It’s no secret that higher education is expensive. It’s also no secret that higher education is important. It’s drilled into the heads of children from the time they enter the public school system that their main goal should be to attend a college or university. But as the economy continues to struggle, many people speculate as to the value of their investment in higher education when they graduate deep into debt and are unable to find a job. They paid a great deal of money in order to make a great deal of money, but for some their investment never returns.

Never in history has knowledge been so accessible. We are never more than thirty seconds away from an abundance of information since new digital technologies have transformed society for young generations. Some can speculate as to the point of spending thousands of dollars to sit in a classroom and learn something they could easily learn from their couch on their phone. Why should they go into debt over this? St. John’s College President Christopher Nelson has the answer to this question in his article on the Washington Post Blog.



The answer is simple: Universities should not be promoting the transfer of information, but rather the maturation of the student attending. That is the true point of attending a university. Anyone can learn anything, but the ability to apply that learning and use it independently is what you take away from your four—or five or six—years in college. This theory comes from St. John’s College President Christopher B. Nelson.

Nelson believes that by removing the economic lens from our outlook on a college education we can see the true ‘value’ of our investment. We can better ourselves and our ability to interpret and gather information through attending college, through working with caring teachers, through participating in extracurricular activities, through applying our knowledge in an internship, through working on long-term projects. College has so many more benefits than monetary ones, and as a society we should start acknowledging them.

For more information on this subject visit the link above.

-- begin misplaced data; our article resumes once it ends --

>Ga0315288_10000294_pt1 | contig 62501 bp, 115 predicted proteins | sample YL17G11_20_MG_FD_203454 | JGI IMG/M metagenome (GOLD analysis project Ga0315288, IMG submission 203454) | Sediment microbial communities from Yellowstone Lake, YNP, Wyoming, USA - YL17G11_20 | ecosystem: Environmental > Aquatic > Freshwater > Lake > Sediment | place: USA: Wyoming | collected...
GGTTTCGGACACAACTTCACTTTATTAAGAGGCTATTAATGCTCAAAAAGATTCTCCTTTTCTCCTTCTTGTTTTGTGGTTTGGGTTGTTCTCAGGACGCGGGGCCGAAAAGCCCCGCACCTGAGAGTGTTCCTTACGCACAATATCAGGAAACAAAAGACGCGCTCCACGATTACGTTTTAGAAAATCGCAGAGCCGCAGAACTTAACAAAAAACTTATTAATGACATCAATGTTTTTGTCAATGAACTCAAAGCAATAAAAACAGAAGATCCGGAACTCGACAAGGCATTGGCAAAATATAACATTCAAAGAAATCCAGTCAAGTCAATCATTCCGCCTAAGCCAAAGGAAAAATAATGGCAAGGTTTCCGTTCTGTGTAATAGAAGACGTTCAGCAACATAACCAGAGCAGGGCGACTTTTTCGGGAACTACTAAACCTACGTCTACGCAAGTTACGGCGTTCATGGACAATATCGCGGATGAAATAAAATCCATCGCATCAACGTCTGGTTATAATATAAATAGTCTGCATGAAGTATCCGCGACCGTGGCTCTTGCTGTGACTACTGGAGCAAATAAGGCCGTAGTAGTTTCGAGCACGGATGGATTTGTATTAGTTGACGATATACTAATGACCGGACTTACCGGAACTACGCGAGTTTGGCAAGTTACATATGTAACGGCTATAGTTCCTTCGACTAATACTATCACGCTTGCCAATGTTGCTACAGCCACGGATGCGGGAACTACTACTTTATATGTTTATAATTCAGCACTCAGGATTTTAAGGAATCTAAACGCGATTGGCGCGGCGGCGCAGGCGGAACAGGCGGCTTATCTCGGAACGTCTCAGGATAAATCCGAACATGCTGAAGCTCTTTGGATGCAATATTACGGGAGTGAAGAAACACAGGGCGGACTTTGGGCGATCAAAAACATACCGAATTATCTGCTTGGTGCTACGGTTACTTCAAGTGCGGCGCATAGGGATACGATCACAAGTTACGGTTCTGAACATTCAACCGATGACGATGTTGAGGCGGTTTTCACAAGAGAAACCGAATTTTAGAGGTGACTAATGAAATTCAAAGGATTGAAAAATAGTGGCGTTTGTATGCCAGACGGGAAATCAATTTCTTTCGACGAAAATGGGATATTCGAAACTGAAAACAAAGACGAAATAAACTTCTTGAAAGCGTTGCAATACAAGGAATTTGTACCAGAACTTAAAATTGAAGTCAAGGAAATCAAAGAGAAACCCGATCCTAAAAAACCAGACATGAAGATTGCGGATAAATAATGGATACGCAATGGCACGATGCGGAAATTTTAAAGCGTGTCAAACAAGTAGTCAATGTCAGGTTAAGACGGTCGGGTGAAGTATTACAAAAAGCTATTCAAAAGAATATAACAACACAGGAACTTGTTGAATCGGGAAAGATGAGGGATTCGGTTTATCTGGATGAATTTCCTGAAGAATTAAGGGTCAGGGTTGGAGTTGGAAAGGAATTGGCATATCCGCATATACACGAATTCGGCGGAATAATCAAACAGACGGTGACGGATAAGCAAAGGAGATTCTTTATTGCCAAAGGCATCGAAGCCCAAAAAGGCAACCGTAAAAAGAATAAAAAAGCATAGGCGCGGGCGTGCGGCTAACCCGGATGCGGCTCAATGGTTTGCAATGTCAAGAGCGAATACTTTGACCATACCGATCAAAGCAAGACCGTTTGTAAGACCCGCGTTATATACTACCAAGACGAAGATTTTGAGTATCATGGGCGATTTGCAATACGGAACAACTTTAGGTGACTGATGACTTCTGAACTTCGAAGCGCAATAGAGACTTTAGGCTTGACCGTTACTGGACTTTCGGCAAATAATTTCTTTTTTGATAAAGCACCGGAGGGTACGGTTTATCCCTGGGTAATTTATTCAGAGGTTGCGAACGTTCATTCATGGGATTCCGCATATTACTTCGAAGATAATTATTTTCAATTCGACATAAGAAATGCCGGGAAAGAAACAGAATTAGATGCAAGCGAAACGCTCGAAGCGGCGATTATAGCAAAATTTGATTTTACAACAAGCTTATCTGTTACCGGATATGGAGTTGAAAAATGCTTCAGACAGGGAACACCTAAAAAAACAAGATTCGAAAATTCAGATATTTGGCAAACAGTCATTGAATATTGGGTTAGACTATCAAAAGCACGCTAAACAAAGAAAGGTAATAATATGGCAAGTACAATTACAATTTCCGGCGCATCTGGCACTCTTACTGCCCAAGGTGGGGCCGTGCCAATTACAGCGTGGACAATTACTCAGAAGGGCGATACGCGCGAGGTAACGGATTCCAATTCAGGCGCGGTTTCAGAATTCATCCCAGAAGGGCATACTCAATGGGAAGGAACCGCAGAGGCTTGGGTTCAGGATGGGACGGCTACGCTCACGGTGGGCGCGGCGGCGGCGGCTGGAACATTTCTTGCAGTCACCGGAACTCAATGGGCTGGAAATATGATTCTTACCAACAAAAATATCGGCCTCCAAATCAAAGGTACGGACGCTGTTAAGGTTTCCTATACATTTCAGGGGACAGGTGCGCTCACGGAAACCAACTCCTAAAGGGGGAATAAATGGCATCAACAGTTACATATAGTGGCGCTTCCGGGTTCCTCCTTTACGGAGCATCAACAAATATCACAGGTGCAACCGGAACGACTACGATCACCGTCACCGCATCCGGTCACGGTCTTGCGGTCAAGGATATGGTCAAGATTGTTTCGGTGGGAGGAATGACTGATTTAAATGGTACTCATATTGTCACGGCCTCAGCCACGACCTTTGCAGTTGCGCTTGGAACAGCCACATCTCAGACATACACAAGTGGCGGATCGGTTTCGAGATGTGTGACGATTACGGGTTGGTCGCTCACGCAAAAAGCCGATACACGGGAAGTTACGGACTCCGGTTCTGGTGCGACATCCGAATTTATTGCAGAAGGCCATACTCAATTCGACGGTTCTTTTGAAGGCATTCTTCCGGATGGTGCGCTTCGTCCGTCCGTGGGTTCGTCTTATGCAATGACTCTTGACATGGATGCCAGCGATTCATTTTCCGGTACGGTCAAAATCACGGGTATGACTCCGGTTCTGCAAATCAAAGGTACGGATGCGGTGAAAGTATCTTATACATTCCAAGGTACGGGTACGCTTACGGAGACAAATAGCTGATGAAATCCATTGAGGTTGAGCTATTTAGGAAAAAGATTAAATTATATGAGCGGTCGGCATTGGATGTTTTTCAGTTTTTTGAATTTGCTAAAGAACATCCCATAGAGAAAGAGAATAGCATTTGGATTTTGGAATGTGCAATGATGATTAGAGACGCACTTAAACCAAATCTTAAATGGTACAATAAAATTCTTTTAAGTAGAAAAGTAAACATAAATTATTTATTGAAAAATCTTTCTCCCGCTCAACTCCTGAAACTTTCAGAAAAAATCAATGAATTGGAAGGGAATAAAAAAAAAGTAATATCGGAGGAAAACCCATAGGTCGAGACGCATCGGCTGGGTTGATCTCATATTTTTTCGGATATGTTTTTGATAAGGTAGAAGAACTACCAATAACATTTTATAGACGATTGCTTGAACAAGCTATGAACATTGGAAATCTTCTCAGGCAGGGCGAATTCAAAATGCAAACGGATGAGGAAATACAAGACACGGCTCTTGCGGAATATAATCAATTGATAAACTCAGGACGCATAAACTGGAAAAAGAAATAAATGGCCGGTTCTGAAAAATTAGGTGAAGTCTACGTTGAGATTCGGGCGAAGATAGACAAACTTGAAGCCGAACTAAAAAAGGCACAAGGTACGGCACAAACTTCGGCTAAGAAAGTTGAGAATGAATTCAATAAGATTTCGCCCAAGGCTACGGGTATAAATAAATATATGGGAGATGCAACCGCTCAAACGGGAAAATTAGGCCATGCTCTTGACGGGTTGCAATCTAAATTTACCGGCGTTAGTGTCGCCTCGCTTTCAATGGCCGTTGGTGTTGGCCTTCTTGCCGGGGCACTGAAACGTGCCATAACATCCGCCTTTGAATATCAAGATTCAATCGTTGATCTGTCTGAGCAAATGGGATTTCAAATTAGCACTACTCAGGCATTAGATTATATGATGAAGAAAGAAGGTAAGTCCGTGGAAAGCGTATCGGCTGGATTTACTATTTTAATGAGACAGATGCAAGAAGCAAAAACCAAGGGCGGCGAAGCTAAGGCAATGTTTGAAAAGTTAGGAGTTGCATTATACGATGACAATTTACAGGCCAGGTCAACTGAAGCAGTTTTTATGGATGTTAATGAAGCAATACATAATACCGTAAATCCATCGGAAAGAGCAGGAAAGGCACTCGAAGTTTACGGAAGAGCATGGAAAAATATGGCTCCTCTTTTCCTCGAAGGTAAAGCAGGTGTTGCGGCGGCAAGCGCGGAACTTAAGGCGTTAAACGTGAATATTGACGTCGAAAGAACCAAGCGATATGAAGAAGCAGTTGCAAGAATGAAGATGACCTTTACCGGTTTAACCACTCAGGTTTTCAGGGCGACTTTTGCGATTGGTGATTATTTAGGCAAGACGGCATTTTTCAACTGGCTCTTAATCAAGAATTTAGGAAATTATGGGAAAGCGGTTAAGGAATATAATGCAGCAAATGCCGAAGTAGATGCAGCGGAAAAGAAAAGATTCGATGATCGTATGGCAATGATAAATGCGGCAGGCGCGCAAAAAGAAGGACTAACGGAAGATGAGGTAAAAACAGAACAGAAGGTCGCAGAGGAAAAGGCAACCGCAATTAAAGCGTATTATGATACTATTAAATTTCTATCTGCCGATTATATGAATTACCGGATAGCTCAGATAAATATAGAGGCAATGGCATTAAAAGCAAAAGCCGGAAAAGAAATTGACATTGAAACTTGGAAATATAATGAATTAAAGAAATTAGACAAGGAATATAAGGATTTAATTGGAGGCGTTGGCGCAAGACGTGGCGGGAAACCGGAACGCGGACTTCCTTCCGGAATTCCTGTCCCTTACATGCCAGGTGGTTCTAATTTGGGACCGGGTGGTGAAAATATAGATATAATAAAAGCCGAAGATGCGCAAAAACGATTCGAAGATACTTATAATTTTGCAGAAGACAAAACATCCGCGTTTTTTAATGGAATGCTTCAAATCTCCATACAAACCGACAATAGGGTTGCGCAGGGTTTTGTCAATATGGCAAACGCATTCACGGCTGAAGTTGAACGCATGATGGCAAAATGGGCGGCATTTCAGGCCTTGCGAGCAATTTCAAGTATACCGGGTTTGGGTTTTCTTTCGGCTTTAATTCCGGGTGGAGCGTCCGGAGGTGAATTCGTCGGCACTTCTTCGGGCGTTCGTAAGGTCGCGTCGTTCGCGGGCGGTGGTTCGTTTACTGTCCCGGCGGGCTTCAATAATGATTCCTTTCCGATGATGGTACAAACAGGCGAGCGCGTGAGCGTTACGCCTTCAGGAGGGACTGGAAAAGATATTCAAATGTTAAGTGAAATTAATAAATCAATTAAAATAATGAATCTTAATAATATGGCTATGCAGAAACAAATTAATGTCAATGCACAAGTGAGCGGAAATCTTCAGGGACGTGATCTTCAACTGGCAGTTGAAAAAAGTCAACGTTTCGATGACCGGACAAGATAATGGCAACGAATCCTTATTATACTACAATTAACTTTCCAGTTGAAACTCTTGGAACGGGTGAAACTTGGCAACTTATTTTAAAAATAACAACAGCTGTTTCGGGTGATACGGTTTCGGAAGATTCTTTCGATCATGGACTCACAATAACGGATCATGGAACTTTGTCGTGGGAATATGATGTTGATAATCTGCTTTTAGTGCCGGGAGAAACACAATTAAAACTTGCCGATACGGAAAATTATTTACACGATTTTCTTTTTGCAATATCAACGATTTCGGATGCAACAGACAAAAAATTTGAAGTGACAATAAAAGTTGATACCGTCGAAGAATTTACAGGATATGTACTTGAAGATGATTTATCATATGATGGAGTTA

Andreas Brockhaus, Joe Shelley and Ian Porter Awarded Worthington Innovation Fellows Award

Learning Technologies is pleased to announce that Andreas Brockhaus (Director of Learning Technologies), Joe Shelley (Director of IT Planning & Admin) and Ian Porter (UWBLT Learning Technologist) have been awarded the Worthington Innovation Fellows Award for their project proposal titled Untethered Teaching: A Pilot Project for Teaching With Mobile Computing Devices. Great work, everyone!


Left to right: Andreas Brockhaus, Ian Porter, & Joe Shelley

Untethered Teaching will be a year-long project that will examine the use of mobile devices in the classroom while determining best practices, challenges, implementation strategies, future steps, and overall value of the technology. The research team will work in collaboration with trained faculty to implement mobile devices into their curricula, then collect data via personal interviews and pre- and post-surveys. The final result will be a cost-benefit analysis, which will determine if implementing the technology formally and on a broader scale will be worth the costs and resources required.

This project, along with six others, are the first to ever receive this award. Established in February 2013, the Worthington Innovation Fellows Award provides funding and support to group or individual projects that “support the use of technology to enhance innovation across the campus”. The final findings from all projects will be presented at an on-campus public forum, such as the Chancellor’s Innovation Forum and the Teaching and Learning Symposium.

We look forward to the project’s findings in the coming year. Congratulations again to Andreas, Joe and Ian!

Click here for more information about the Worthington Innovation Fellows Award.